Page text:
In this article it sure sounds like the
the Scottsdale-based Christian legal organization
"Alliance Defending Freedom" is attempting to use
the government to force their religious beliefs on the
rest of us using the force of the government.
3 seeking to defend ban on abortions
By Alia Beard Rau The Republic | azcentral.com Tue Jul 2, 2013 9:45 PM
A Republican state lawmaker, a national Christian minority organization and Maricopa County Attorney Bill Montgomery want to join in the defense of a state law restricting abortions.
Civil-rights groups in May filed a lawsuit challenging a 2011 law that makes it a felony to perform an abortion if the provider knows it is sought based on the fetus’ sex or race, or a woman is being coerced to have an abortion based on the fetus’ sex or race.
The American Civil Liberties Union of Arizona filed the lawsuit on behalf of the Maricopa County branch of the National Association for the Advancement of Colored People and the National Asian Pacific American Women’s Forum. According to court documents, it alleges the law is an “attack on the dignity” of African-American, Asian and Pacific Islander women.
“Based on nothing more than invidious racial stereotypes about the reasons minority women seek abortion care, the Act intentionally singles out Black and API women and stigmatizes their abortion decisions,” the lawsuit states. “The Act is premised on the sponsors’ beliefs that Black and API women are deliberately using abortion to destroy their own communities.”
The plaintiffs have asked the court to stop the law from being enforced while the lawsuit moves forward. No hearings have been scheduled.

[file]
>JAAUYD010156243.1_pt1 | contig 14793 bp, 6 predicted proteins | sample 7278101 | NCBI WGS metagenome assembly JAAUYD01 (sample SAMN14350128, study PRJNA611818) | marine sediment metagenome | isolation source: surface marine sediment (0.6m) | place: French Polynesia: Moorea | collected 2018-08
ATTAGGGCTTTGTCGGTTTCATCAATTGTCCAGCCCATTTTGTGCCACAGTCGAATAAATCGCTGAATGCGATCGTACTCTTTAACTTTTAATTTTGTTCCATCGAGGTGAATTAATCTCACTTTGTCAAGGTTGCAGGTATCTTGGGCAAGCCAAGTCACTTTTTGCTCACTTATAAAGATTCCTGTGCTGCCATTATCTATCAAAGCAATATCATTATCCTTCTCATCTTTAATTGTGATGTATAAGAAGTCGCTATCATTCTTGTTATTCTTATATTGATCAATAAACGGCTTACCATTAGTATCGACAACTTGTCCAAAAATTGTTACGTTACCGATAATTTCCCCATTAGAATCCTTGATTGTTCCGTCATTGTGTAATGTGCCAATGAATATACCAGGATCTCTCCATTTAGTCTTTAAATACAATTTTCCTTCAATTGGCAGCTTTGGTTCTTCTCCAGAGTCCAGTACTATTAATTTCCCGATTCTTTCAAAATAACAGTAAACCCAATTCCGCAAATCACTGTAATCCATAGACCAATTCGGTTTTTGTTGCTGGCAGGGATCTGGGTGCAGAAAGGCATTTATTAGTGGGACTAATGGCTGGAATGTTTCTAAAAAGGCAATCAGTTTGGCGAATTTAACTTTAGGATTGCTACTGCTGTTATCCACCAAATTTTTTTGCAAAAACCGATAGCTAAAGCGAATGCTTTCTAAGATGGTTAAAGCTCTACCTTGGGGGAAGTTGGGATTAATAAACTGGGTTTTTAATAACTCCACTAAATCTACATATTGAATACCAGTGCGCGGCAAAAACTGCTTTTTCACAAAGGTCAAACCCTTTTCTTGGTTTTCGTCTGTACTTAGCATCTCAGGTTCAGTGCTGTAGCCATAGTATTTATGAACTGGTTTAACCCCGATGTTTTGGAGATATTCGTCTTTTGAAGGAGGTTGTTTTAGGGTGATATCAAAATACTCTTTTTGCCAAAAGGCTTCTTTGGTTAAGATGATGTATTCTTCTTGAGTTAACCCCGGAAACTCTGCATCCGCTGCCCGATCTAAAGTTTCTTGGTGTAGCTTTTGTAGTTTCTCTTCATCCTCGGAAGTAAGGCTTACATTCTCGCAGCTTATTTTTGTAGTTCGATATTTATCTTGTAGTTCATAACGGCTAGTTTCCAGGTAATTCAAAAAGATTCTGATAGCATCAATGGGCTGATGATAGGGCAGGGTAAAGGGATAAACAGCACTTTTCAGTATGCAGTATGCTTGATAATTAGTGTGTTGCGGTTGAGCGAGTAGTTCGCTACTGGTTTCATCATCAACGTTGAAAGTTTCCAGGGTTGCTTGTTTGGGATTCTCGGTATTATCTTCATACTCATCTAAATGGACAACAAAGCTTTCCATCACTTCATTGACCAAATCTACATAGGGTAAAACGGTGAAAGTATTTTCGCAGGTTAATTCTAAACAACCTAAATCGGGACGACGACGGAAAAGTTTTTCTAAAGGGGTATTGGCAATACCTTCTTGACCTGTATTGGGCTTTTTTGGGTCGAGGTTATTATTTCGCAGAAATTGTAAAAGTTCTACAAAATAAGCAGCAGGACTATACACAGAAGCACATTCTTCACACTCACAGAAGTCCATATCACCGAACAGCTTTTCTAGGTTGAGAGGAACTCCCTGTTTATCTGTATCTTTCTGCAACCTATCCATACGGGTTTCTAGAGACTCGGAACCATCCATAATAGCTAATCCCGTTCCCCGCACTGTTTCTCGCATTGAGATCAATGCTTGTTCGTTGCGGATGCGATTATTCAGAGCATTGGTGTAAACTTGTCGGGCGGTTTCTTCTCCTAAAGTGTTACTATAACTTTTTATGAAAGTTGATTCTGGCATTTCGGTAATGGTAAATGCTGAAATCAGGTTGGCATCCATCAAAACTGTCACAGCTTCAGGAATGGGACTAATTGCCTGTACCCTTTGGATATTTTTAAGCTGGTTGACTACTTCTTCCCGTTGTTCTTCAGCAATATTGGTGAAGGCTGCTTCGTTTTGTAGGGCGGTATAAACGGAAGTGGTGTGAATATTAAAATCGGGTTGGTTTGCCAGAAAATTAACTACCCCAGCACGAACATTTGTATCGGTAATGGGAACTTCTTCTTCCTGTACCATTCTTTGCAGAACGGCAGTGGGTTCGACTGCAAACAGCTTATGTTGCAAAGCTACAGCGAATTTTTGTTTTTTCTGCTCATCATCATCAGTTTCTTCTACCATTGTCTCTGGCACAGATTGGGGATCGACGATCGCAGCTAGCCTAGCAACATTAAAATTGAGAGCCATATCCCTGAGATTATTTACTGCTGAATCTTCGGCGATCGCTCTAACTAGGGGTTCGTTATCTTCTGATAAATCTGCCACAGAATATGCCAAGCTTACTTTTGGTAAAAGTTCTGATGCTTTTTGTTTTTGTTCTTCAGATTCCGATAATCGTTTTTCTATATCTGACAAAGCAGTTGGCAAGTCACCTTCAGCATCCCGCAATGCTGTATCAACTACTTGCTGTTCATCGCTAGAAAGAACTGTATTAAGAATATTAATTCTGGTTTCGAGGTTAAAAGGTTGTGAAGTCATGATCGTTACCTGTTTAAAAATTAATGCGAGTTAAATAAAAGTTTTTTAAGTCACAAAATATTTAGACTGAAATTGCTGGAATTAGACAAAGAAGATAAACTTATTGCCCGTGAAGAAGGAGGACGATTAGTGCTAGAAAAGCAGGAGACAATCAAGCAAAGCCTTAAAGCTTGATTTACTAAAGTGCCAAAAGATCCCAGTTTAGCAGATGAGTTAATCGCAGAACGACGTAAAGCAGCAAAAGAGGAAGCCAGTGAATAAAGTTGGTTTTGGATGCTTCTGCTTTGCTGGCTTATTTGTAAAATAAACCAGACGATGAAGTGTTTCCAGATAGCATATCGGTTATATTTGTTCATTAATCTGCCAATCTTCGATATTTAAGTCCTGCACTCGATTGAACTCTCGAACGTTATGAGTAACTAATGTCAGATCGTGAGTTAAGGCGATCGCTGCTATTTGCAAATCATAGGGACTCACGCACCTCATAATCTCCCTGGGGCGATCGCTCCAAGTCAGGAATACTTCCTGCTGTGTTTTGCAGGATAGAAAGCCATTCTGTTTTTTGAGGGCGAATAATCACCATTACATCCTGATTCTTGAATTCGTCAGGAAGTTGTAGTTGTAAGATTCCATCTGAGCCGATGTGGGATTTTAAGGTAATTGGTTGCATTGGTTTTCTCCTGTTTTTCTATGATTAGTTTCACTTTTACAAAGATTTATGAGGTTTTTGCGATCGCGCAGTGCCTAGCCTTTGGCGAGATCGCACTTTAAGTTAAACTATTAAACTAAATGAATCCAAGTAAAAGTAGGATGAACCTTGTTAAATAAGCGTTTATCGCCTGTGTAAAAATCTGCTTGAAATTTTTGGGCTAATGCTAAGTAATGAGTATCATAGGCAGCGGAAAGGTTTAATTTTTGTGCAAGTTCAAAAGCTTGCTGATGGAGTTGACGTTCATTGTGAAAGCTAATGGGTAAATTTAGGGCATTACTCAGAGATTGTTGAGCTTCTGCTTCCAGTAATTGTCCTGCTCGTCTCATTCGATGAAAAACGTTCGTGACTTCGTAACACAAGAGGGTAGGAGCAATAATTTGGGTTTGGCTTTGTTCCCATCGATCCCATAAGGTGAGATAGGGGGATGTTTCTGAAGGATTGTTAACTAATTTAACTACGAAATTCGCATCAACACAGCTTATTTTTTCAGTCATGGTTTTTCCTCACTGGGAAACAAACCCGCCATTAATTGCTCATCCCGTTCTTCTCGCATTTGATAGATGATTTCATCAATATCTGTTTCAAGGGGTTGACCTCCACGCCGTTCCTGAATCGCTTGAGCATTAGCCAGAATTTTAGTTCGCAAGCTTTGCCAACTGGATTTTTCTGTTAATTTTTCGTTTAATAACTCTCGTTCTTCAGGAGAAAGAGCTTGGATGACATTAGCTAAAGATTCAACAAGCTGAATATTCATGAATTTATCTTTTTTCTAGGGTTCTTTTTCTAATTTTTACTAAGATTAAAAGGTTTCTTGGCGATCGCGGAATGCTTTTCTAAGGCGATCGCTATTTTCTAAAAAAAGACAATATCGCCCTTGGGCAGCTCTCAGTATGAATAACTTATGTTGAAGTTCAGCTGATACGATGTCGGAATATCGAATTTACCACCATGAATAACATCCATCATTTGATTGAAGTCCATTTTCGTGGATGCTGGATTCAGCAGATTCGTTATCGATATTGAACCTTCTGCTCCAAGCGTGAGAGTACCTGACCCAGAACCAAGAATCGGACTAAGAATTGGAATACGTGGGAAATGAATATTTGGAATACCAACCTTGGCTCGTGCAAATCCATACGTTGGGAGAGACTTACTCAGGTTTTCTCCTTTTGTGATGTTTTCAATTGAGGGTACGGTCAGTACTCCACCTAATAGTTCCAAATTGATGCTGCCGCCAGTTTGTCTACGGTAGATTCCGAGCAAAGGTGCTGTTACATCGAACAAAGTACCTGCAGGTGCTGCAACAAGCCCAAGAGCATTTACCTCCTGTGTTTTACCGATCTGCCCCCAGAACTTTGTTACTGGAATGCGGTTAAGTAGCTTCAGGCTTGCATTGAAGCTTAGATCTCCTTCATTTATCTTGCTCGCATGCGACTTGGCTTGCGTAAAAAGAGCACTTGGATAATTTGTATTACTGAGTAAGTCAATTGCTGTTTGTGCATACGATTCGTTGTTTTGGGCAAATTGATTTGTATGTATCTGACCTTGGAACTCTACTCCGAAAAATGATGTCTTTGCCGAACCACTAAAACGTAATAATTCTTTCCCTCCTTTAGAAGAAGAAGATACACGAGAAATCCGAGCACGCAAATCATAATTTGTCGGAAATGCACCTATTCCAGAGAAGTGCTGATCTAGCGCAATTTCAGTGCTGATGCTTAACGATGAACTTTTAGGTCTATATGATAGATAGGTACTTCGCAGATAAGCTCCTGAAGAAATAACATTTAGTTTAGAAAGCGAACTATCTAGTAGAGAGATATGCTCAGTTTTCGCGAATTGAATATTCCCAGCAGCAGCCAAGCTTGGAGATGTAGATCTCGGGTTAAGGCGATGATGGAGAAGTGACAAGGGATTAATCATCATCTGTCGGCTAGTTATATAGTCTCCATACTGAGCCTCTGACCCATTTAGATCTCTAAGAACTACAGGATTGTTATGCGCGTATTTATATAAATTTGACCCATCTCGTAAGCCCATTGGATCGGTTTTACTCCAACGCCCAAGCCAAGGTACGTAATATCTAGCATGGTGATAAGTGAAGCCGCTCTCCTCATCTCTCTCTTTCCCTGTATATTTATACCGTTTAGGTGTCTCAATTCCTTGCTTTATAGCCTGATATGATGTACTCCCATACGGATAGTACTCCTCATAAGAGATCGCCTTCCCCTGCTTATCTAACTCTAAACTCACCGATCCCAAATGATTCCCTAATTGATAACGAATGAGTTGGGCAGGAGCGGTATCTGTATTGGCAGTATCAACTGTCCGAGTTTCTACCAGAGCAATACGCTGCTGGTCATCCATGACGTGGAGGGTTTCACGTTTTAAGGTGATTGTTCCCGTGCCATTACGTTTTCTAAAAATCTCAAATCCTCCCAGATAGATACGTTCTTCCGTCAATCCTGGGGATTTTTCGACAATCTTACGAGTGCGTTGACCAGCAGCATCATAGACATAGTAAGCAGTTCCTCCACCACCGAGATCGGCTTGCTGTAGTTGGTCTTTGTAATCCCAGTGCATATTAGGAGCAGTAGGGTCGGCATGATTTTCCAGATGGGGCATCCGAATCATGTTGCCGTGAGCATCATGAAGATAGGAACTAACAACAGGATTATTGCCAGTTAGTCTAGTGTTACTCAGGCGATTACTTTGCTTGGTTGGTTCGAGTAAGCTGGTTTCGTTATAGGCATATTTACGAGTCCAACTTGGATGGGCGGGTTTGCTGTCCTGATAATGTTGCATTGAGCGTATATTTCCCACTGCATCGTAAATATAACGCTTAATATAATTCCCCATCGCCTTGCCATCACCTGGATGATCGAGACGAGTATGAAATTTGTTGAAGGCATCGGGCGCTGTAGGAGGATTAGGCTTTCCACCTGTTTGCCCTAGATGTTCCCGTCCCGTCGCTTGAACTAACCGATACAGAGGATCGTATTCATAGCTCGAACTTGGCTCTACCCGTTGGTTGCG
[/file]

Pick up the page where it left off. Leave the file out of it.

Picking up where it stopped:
Arizona Attorney General Tom Horne is the defendant in the case. Montgomery, Rep. Steve Montenegro, R-Litchfield Park, and the Frederick Douglass Foundation have filed a request with the federal courts to join Horne in defending the law.
The Scottsdale-based Christian legal organization Alliance Defending Freedom is representing Montgomery and the Frederick Douglass Foundation.
“(The law’s) prohibition on race discrimination in abortion will dissuade abortionists from targeting majority African-American communities, decreasing their numbers and limiting the voice of African-Americans in public affairs,” the court document states.
Montenegro was the law’s primary sponsor as it moved through the Legislature. The bill passed with mostly Republican support, although Rep. Albert Hale, D-St. Michaels, and Rep. Catherine Miranda, D-Phoenix, also voted for it.
Montenegro said he hopes to join the lawsuit so he can explain the true intent of the law.
“It’s twisted, the way the ACLU is presenting the lawsuit. The plaintiffs say we are trying to target certain ethnicities of women,” he said. “On the contrary, we are trying to prevent discrimination against any ethnicity.”
The intent, Montenegro said, is to protect minority fetuses.
“No one should be discriminated against by being subjected to an abortion because they are going to be born the ‘wrong’ gender or the ‘wrong’ race,” he said.
He called the lawsuit an attack on the integrity of the bipartisan group of lawmakers that passed the law.
During public hearings on the bill, he said, opponents argued that abortions based on race or sex weren’t happening in Arizona. “Now they’re arguing that they should be allowed to do it,” he said.
The Arizona law is the only state law in the nation that bans race-based abortions, according to the New York-based Guttmacher Institute, which tracks abortion laws. Five other states — Illinois, Pennsylvania, North Dakota, Kansas and Oklahoma — ban sex-based abortions.
The Associated Press contributed to this article.